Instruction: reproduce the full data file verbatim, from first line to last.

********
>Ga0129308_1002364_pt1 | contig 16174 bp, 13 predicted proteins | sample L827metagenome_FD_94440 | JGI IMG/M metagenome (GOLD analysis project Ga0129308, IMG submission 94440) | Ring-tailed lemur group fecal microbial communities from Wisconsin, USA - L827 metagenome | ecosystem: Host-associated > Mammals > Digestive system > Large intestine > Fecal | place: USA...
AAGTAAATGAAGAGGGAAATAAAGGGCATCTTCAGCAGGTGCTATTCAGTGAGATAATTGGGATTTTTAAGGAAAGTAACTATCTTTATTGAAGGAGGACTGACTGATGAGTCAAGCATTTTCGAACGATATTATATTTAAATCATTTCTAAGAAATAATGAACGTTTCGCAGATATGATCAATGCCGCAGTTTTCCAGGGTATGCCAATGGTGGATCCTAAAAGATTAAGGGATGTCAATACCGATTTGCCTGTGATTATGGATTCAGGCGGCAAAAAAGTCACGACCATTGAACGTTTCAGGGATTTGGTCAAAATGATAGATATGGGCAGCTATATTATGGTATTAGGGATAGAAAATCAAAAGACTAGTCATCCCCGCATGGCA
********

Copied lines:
>Ga0129308_1002364_pt1 | contig 16174 bp, 13 predicted proteins | sample L827metagenome_FD_94440 | JGI IMG/M metagenome (GOLD analysis project Ga0129308, IMG submission 94440) | Ring-tailed lemur group fecal microbial communities from Wisconsin, USA - L827 metagenome | ecosystem: Host-associated > Mammals > Digestive system > Large intestine > Fecal | place: USA...
AAGTAAATGAAGAGGGAAATAAAGGGCATCTTCAGCAGGTGCTATTCAGTGAGATAATTGGGATTTTTAAGGAAAGTAACTATCTTTATTGAAGGAGGACTGACTGATGAGTCAAGCATTTTCGAACGATATTATATTTAAATCATTTCTAAGAAATAATGAACGTTTCGCAGATATGATCAATGCCGCAGTTTTCCAGGGTATGCCAATGGTGGATCCTAAAAGATTAAGGGATGTCAATACCGATTTGCCTGTGATTATGGATTCAGGCGGCAAAAAAGTCACGACCATTGAACGTTTCAGGGATTTGGTCAAAATGATAGATATGGGCAGCTATATTATGGTATTAGGGATAGAAAATCAAAAGACTAGTCATCCCCGCATGGCA